In an interesting variant on the kinds of claims that the former directors and officers of a failed financial institution can face, on April 6, 2012, the SEC charged two former officers of the publicly traded holding company for the failed Franklin Bank of Houston with securities fraud. In its April 6, 2012 complaint (here), the SEC alleges that the two former officers engaged in a fraudulent scheme designed to conceal the bank’s deteriorating loan portfolio and inflate its earnings at the outset of the financial crisis. The SEC’s litigation release about the case can be found here.
According to the SEC’s complaint, in the second and third quarters of 2007, the bank began to experience increased delinquencies in its mortgage loan portfolio. During this same period, the bank was considering “strategic alternatives” include the possible sale of the bank. Investment advisers told the bank’s CEO Anthony Nocella and its CEO Russell McCann that the bank needed to “polish the apple” by showing positive earnings “momentum” and “stable asset quality.”
The SEC alleges that in order to conceal the bank’s rising loan delinquencies and improve its earnings for the third quarter of 2007, Nocella and McCann instituted three loan modification schemes by which the bank was able classify non-performing loans as performing. These alleged modification schemes, with names like “Fresh Start” and “Great News,” allegedly enabled the bank to conceal from shareholders over $11 million in delinquent and nonperforming residential loans and $13.5 in nonperforming construction loans. The SEC alleges that the bank overstated its 2007 net income and earnings by 31% and 77% respectively.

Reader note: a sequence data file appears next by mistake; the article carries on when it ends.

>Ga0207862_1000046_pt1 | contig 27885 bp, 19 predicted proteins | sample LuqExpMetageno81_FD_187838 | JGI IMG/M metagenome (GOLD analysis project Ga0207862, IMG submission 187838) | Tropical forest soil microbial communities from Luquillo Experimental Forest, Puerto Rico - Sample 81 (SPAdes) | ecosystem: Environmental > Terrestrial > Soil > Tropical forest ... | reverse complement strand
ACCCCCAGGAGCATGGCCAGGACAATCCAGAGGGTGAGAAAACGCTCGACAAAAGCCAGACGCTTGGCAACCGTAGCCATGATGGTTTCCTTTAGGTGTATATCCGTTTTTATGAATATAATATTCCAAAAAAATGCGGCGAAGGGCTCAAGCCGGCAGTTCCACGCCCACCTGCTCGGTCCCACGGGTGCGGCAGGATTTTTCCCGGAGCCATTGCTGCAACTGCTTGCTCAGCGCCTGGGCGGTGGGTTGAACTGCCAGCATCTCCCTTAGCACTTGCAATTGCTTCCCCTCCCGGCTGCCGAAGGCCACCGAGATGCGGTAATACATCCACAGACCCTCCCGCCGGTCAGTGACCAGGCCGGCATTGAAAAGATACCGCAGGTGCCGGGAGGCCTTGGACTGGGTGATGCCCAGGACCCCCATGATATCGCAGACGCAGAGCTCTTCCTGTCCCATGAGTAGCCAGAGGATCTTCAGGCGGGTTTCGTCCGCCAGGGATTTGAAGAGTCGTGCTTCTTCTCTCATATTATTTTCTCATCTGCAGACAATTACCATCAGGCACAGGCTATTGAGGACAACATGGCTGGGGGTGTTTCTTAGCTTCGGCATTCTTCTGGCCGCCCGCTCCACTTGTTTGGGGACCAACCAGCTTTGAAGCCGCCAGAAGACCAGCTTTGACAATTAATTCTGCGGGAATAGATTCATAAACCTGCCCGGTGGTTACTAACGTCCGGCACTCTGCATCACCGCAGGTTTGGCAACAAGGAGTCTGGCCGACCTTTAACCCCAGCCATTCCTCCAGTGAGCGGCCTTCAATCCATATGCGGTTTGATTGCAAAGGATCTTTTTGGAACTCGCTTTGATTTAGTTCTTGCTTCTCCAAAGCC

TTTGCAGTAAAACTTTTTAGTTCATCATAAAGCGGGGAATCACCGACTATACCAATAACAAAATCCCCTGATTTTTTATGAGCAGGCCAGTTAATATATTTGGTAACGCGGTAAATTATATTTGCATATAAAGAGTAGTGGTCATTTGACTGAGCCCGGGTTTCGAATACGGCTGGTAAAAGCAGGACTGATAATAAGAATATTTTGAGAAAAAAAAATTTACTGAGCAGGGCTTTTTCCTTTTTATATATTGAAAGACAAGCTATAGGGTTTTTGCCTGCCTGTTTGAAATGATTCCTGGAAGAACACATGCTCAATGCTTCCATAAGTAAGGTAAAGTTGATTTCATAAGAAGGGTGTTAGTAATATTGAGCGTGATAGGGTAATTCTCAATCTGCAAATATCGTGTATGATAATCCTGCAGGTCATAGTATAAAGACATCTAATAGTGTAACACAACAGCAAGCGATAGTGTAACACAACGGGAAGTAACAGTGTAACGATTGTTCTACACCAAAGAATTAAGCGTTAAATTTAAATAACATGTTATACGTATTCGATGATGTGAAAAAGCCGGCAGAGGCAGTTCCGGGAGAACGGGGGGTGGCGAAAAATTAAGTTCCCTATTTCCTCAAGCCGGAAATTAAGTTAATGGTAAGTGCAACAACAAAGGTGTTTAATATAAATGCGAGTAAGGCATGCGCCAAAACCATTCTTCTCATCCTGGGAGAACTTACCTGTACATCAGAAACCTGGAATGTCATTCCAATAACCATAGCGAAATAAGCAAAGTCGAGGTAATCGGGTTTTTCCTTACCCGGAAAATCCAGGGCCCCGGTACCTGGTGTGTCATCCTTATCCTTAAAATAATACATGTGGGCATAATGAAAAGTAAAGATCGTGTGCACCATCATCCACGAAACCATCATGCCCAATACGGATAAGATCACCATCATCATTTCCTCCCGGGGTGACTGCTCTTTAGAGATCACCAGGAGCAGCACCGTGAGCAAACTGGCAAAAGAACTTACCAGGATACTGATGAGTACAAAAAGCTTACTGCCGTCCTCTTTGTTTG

On May 2, 2008, in a filing on Form 8-K, the bank acknowledged that the accounting for the loan modifications should be revised and that investors should no longer rely on the bank’s filing on Form 10-Q from the third quarter of 2007. On November 7, 2008, the bank was closed by Texas state banking regulators and the FDIC was appointed as receiver. The bank’s holding company also filed for bankruptcy in 2008.
In its April 6 complaint against Nocella and McCann, the SEC seeks financial penalties, officer-and-director bars, and permanent injunctive relief against the two individuals to enjoin them from future violations of the federal securities laws. In reliance on Section 304 of the Sarbanes Oxley Act, the complaint also seeks to “clawback” bonus compensation that Nocella and McCann received. (See the note below about another recent action in which the SEC has sought to use Section 304 to clawback bonus compensation from executives of a company that had restated its financial statements.)